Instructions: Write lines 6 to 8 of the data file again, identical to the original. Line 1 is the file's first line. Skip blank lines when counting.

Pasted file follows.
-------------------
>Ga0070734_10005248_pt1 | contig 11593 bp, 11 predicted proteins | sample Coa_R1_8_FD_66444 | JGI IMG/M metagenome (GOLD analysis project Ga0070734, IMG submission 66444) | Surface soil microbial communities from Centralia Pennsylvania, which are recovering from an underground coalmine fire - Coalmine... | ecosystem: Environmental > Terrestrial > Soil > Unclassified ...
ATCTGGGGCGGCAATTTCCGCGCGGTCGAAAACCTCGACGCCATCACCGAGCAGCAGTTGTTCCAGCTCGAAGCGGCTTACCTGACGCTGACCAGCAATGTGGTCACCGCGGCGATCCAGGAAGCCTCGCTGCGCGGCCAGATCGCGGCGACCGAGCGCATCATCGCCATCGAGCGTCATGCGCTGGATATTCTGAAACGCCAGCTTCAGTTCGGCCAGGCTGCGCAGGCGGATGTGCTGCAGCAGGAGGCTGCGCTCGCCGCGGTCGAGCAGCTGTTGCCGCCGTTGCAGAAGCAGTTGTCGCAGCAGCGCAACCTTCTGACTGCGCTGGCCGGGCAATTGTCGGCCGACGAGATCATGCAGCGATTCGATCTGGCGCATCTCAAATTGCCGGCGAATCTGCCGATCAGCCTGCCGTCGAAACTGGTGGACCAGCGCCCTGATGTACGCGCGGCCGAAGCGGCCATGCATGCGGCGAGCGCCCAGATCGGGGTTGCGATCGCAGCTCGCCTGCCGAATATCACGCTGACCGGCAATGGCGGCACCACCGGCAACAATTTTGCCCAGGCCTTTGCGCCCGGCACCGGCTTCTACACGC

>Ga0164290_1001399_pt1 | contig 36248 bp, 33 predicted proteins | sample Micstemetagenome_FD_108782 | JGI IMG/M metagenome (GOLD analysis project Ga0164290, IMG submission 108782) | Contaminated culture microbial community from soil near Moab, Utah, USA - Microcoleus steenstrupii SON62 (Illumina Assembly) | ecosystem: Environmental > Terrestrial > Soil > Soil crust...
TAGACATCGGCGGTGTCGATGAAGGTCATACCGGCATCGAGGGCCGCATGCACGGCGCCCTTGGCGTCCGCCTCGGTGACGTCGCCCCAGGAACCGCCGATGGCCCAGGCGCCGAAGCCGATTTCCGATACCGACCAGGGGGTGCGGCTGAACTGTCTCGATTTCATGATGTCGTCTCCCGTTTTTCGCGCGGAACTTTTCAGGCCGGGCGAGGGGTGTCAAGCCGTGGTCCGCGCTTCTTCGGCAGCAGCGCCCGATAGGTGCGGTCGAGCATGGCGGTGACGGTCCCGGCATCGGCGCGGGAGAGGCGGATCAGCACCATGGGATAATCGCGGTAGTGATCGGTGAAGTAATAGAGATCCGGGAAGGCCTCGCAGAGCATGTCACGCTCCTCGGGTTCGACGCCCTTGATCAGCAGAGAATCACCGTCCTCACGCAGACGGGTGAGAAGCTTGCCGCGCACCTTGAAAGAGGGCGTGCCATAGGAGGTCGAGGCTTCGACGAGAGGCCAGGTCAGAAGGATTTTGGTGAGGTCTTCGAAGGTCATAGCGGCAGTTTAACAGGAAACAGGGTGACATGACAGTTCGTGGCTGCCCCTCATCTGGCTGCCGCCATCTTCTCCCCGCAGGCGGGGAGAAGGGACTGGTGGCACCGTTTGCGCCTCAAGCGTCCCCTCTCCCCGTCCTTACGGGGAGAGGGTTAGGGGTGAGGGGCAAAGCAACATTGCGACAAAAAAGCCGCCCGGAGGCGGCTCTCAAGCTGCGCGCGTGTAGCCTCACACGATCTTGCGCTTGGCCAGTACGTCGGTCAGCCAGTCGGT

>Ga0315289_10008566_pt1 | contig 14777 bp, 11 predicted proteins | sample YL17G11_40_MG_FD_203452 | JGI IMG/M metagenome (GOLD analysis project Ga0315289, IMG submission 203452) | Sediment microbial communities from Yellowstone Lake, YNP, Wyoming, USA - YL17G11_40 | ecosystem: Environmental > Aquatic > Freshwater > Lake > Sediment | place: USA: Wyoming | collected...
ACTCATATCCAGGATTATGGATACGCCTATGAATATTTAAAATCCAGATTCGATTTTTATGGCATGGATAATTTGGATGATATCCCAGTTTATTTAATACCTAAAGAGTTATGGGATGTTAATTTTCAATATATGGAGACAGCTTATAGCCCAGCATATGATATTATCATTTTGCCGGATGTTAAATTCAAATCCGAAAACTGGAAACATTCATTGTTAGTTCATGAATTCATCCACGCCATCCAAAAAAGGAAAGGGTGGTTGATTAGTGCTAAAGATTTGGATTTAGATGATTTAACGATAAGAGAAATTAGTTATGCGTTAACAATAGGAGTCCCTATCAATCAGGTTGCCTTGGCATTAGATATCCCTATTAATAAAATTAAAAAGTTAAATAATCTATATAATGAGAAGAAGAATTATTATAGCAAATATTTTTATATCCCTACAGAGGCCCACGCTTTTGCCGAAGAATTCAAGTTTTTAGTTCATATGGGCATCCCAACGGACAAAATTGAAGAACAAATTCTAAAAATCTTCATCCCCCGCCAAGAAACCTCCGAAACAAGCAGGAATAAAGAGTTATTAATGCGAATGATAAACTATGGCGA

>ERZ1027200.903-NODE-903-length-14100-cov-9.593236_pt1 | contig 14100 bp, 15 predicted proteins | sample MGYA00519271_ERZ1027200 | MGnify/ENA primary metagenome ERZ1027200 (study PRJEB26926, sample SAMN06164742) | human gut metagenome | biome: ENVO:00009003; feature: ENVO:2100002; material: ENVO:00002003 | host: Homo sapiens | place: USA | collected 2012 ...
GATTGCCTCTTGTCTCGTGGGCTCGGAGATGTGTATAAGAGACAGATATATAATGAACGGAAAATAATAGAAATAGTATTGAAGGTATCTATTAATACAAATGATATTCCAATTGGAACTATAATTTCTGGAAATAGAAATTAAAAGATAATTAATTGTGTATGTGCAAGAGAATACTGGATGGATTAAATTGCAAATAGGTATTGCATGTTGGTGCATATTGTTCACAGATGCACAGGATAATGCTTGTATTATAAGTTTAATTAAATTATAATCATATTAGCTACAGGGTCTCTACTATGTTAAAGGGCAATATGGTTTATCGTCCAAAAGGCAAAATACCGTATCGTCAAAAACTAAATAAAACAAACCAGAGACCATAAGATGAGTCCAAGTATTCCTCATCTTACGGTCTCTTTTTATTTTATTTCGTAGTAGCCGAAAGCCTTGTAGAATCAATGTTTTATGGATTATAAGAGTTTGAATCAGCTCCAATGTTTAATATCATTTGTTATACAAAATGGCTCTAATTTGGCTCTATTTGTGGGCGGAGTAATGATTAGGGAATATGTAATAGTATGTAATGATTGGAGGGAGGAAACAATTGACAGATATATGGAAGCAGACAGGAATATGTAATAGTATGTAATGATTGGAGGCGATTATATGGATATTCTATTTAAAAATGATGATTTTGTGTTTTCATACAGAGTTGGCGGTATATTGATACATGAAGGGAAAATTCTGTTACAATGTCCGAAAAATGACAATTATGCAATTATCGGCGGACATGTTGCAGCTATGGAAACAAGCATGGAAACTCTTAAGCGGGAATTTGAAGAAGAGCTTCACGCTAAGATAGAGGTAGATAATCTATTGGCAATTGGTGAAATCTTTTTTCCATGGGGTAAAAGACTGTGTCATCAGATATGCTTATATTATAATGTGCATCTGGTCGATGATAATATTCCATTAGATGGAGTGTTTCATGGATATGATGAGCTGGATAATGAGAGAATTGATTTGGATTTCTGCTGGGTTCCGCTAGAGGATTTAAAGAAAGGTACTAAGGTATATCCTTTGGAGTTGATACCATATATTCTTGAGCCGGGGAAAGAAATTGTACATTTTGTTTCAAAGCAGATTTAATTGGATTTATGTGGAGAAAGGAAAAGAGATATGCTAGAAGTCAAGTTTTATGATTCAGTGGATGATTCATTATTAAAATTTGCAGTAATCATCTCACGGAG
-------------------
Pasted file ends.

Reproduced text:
ACTCATATCCAGGATTATGGATACGCCTATGAATATTTAAAATCCAGATTCGATTTTTATGGCATGGATAATTTGGATGATATCCCAGTTTATTTAATACCTAAAGAGTTATGGGATGTTAATTTTCAATATATGGAGACAGCTTATAGCCCAGCATATGATATTATCATTTTGCCGGATGTTAAATTCAAATCCGAAAACTGGAAACATTCATTGTTAGTTCATGAATTCATCCACGCCATCCAAAAAAGGAAAGGGTGGTTGATTAGTGCTAAAGATTTGGATTTAGATGATTTAACGATAAGAGAAATTAGTTATGCGTTAACAATAGGAGTCCCTATCAATCAGGTTGCCTTGGCATTAGATATCCCTATTAATAAAATTAAAAAGTTAAATAATCTATATAATGAGAAGAAGAATTATTATAGCAAATATTTTTATATCCCTACAGAGGCCCACGCTTTTGCCGAAGAATTCAAGTTTTTAGTTCATATGGGCATCCCAACGGACAAAATTGAAGAACAAATTCTAAAAATCTTCATCCCCCGCCAAGAAACCTCCGAAACAAGCAGGAATAAAGAGTTATTAATGCGAATGATAAACTATGGCGA

>ERZ1027200.903-NODE-903-length-14100-cov-9.593236_pt1 | contig 14100 bp, 15 predicted proteins | sample MGYA00519271_ERZ1027200 | MGnify/ENA primary metagenome ERZ1027200 (study PRJEB26926, sample SAMN06164742) | human gut metagenome | biome: ENVO:00009003; feature: ENVO:2100002; material: ENVO:00002003 | host: Homo sapiens | place: USA | collected 2012 ...
GATTGCCTCTTGTCTCGTGGGCTCGGAGATGTGTATAAGAGACAGATATATAATGAACGGAAAATAATAGAAATAGTATTGAAGGTATCTATTAATACAAATGATATTCCAATTGGAACTATAATTTCTGGAAATAGAAATTAAAAGATAATTAATTGTGTATGTGCAAGAGAATACTGGATGGATTAAATTGCAAATAGGTATTGCATGTTGGTGCATATTGTTCACAGATGCACAGGATAATGCTTGTATTATAAGTTTAATTAAATTATAATCATATTAGCTACAGGGTCTCTACTATGTTAAAGGGCAATATGGTTTATCGTCCAAAAGGCAAAATACCGTATCGTCAAAAACTAAATAAAACAAACCAGAGACCATAAGATGAGTCCAAGTATTCCTCATCTTACGGTCTCTTTTTATTTTATTTCGTAGTAGCCGAAAGCCTTGTAGAATCAATGTTTTATGGATTATAAGAGTTTGAATCAGCTCCAATGTTTAATATCATTTGTTATACAAAATGGCTCTAATTTGGCTCTATTTGTGGGCGGAGTAATGATTAGGGAATATGTAATAGTATGTAATGATTGGAGGGAGGAAACAATTGACAGATATATGGAAGCAGACAGGAATATGTAATAGTATGTAATGATTGGAGGCGATTATATGGATATTCTATTTAAAAATGATGATTTTGTGTTTTCATACAGAGTTGGCGGTATATTGATACATGAAGGGAAAATTCTGTTACAATGTCCGAAAAATGACAATTATGCAATTATCGGCGGACATGTTGCAGCTATGGAAACAAGCATGGAAACTCTTAAGCGGGAATTTGAAGAAGAGCTTCACGCTAAGATAGAGGTAGATAATCTATTGGCAATTGGTGAAATCTTTTTTCCATGGGGTAAAAGACTGTGTCATCAGATATGCTTATATTATAATGTGCATCTGGTCGATGATAATATTCCATTAGATGGAGTGTTTCATGGATATGATGAGCTGGATAATGAGAGAATTGATTTGGATTTCTGCTGGGTTCCGCTAGAGGATTTAAAGAAAGGTACTAAGGTATATCCTTTGGAGTTGATACCATATATTCTTGAGCCGGGGAAAGAAATTGTACATTTTGTTTCAAAGCAGATTTAATTGGATTTATGTGGAGAAAGGAAAAGAGATATGCTAGAAGTCAAGTTTTATGATTCAGTGGATGATTCATTATTAAAATTTGCAGTAATCATCTCACGGAG